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Lawn Mowers
A CHECKLIST for dealing with gas-powered lawn mowers that won't start. In general, malfunctioning engines show symptoms that are easy to identify. Follow these instructions and you should be able to find the solution. However, some symptoms are so obscure that it takes a professional to spot the problem.
Note: Dirt is a major problem with mower engines because they work near ground level where spinning blades generate a whirlwind of dust. When working on your mower inspect all parts to make sure they are clean enough to operate properly.

If your engine isn't starting, check these common problems first:
Control Settings. Are the engine-throttle controls working properly?
• Move the control lever from "start" to 'fast" to "stop," checking to see that the cable properly operates the throttle. The cable can be slipping in the clamp just enough to cause the throttle to malfunction.
• Move the throttle control to its open, or "start" position. Or push the throttle toward the front of the engine. If the cable is slipping in the clamp, tighten the clamp screw with a screwdriver after you push the cable forward toward the engine until the throttle stops. The throttle is now in a fully open position. Set the handle control lever on 'fast" or "start' and tighten the clamp.
• If the engine starts, let it run several minutes, then pull the control lever to "stop." If the engine slows but does not stop, loosen the cable clamp and pull the cable just a tad toward the control lever until the engine stops. Then tighten the clamp.
• Go through this sequence until the mower stops and starts on command of the control lever.
Fuel Problems. Does the engine have fresh fuel in the fuel tank? An empty tank and dirty gas are two big troublemakers for engines that won't start.
• Remove the gas in the tank and dispose of it in a safe place, even if you think the fuel is good.
• Refill the tank. If you are just starting the mowing season, start with new gasoline. Last year's gas can be weak.
Spark Plug Wire. Is the spark plug wire attached tightly to the plug? Spark plug wires, through engine vibration, can become loose.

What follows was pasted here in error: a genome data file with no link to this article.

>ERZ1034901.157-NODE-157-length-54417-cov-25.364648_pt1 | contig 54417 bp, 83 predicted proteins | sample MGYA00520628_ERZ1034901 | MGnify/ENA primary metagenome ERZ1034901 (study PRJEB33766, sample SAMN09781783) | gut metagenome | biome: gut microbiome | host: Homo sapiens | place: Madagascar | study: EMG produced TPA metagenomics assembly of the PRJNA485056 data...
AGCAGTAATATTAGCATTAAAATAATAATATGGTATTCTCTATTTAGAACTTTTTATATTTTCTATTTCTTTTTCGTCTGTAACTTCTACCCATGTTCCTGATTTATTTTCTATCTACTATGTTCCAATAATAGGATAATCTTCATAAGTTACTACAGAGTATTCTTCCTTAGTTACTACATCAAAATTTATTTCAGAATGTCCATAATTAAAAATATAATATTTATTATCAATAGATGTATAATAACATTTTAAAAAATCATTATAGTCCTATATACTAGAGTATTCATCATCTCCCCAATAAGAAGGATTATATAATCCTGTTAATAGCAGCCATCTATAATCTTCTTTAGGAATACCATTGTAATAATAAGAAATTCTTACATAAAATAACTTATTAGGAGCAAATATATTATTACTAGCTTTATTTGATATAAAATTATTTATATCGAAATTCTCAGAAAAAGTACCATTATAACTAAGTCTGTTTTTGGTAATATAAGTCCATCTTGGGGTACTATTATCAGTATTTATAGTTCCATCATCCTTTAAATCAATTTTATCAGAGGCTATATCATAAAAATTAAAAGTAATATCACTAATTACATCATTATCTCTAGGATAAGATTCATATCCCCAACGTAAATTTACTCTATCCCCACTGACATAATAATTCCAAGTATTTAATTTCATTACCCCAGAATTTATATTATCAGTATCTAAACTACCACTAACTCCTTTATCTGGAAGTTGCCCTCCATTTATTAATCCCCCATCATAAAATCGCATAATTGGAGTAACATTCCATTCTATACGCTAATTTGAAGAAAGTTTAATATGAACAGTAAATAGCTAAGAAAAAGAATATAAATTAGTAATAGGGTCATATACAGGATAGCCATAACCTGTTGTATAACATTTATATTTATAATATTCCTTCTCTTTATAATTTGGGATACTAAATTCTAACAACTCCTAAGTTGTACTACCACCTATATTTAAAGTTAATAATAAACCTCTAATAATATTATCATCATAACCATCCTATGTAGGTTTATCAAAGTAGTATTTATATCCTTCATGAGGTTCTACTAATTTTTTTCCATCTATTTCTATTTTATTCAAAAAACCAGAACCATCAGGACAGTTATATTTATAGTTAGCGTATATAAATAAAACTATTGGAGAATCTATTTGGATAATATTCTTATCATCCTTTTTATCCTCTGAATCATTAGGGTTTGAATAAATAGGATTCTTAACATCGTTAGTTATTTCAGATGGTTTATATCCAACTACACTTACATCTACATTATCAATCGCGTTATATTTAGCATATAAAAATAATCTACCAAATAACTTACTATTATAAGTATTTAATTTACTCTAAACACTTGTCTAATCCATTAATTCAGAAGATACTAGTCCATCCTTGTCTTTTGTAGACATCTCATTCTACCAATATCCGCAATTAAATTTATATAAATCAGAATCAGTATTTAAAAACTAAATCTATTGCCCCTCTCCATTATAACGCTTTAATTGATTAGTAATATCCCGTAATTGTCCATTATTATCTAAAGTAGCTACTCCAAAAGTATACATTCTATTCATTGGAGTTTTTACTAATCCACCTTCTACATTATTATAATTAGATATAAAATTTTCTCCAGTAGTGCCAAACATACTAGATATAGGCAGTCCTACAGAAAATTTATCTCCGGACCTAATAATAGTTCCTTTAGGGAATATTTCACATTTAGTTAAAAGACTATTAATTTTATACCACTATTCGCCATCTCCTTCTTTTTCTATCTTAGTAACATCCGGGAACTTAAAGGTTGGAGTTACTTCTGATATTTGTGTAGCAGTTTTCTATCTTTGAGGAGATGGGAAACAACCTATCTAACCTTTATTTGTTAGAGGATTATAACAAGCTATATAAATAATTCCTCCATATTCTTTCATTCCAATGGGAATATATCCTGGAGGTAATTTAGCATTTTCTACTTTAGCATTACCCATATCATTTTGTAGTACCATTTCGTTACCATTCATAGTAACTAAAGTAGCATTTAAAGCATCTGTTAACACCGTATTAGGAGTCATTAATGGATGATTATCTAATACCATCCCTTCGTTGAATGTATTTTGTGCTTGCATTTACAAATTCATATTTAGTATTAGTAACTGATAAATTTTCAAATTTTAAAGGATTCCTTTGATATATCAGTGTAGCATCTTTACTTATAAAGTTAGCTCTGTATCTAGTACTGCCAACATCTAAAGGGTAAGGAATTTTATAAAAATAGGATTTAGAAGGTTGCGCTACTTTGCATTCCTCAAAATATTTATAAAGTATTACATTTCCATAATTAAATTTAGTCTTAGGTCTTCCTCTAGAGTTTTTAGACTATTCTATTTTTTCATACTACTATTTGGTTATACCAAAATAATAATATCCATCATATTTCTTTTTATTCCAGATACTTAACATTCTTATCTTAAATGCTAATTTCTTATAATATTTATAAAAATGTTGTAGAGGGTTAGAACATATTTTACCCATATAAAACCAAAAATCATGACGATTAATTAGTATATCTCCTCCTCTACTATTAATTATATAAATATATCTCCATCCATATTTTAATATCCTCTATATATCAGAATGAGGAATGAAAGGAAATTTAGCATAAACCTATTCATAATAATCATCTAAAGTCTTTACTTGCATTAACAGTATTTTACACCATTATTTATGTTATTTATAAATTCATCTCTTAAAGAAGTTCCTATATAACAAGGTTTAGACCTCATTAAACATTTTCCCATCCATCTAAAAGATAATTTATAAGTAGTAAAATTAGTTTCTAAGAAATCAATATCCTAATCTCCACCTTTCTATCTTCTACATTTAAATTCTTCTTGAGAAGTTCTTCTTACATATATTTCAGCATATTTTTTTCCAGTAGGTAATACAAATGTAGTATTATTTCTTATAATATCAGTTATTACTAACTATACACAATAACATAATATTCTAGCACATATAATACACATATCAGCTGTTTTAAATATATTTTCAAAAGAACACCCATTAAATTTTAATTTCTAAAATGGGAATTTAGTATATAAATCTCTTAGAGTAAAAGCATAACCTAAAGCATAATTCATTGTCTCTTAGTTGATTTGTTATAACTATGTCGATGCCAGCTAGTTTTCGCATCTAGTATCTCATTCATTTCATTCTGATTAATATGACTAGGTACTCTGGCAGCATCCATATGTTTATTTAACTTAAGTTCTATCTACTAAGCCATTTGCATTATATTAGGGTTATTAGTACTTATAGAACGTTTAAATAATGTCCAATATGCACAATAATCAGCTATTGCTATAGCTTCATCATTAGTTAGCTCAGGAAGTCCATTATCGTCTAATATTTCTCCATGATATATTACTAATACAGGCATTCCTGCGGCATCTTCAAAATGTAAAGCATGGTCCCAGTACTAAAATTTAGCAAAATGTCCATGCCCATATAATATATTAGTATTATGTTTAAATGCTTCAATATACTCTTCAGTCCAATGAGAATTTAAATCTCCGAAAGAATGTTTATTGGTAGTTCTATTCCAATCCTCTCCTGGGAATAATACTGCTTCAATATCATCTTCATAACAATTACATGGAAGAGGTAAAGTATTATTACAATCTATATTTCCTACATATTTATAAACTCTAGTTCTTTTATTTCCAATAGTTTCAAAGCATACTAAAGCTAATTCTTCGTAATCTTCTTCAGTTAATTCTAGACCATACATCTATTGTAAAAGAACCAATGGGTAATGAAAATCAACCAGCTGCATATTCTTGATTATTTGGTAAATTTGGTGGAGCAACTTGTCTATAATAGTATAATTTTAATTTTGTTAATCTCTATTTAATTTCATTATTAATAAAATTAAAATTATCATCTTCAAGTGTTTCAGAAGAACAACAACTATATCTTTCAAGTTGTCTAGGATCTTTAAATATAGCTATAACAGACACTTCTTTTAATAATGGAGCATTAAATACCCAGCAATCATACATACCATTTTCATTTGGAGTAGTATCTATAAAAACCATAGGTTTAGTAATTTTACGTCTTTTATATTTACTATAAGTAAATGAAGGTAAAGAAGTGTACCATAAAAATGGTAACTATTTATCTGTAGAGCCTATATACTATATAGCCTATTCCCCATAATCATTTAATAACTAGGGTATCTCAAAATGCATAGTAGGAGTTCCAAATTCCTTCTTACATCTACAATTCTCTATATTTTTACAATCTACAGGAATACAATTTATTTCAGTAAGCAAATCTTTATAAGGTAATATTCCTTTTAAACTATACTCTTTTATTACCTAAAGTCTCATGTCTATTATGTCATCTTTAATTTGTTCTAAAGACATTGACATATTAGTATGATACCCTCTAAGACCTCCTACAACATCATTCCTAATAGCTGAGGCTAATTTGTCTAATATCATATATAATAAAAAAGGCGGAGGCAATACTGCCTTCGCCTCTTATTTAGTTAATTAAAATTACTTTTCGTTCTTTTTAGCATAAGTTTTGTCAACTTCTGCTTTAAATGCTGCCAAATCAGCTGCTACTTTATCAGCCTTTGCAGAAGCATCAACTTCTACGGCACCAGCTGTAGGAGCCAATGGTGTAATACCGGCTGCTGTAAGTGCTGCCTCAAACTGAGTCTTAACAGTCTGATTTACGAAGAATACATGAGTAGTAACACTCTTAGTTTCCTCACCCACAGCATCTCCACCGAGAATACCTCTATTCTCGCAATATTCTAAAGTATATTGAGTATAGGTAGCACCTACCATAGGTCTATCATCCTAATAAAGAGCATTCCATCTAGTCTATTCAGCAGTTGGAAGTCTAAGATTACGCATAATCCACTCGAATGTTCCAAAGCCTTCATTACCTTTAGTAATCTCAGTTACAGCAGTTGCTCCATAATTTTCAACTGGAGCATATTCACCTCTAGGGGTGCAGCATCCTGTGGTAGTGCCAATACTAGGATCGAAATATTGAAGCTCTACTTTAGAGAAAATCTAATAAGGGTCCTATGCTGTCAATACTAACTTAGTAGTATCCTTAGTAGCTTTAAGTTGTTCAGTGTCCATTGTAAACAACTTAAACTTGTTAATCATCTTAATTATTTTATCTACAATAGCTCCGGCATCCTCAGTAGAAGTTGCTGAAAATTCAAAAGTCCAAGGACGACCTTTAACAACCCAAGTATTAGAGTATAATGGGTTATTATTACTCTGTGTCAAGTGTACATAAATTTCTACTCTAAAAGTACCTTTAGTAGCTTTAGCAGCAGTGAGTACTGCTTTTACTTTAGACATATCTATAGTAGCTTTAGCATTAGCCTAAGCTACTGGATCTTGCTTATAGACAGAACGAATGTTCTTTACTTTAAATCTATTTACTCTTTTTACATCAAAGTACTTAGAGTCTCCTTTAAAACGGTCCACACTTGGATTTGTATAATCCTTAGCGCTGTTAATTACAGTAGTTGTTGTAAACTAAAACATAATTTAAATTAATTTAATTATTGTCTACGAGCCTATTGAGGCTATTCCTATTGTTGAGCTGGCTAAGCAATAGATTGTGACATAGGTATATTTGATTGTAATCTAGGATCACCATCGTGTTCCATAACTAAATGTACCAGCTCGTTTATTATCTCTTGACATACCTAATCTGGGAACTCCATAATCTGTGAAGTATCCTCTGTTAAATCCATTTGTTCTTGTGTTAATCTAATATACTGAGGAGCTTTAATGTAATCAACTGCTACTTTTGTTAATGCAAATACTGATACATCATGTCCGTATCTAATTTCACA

• Pull the wire off the plug. On the end of the wire you'll notice a thin metal "socket" which goes over the plug terminal.
• Lightly crimp the metal socket with pliers. e Replace the socket on the plug terminal.
Kill Switch. Is the kill switch or spark plug grounding device turned off?
• If the switch is off, check the kill switch wire to see if it is loose or faulty.
• Older mowers have a metal flap that is pressed over the spark plug to stop the engine. Check to see if the flap is off the plug.
Fuel Tank Cap. Is the vent on the cap working properly?
• Remove the cap on the fuel tank.
• Check the pinhole in the cap to make sure it is open. If not, use a paper clip or piece of wire to open this port.
• Try starting the engine. Still won't start? Leave the cap off the tank and try cranking the engine. If the engine starts, the cap is faulty. This sometimes happens on brand new engines. Replace the cap. Do not run the engine without the cap on the fuel tank or try substituting the cap with a plug, such as a piece of cloth.
Engine Choke. Is the choke operating properly? It should be closed while attempting to start the engine.
• Make sure the choke is not stuck or incorrectly adjusted.
•Some engines have a soft rubber primer. The primer must be pushed firmly four or five times when the engine is cold to fill the carburetor with fuel. Do not press the primer if the engine is hot, as you may flood the carburetor.
Flooded Engine. Is the engine flooded?
• Put the throttle control in the "stop" position.
• If you have a manual choke, open it wide.
• Pull the starter rope (or crank the engine) at least 6 times to help clear excess fuel from the system.
• Then put the control lever on "start" and crank the engine normally.
• If it still won't start, remove the spark plug and dry it off. Return the spark plug and try again.
• If that fails, turn the needle valve or mixture screw /, turn counterclockwise, and crank the engine. If no luck, turn this screw another quarter turn. Try cranking. If it won't start, turn the screw clockwise 1 full turn, and try cranking the engine.

The following checks are more detailed than the previous ones. We suggest that you put the lawn mower on a work table and look more closely for troubles.
Lack of Electricity. Is the engine getting electricity? You need a helper to determine this.
• Remove the spark plug wire from the spark plug.
• Have a helper pull the starter cord while you hold the wire's metal plug lead about 1/4 inch from the top of the spark plug. You should see a tiny spark between the plug lead and the plug.
• If you see a spark, go to Step 4. If you don't see a spark, or see an intermittent spark go to Step 6.
• Remove the spark plug and check it. If the spark plug is fouled with deposits it may not be sparking. Replace it with a new plug. Normal deposits are tan or light gray. Other deposits can indicate a variety of engine problems. Check with your local lawn mower or small engine maintenance store. If you are at all in doubt about the spark plug, replace it with a new plug. They are not expensive.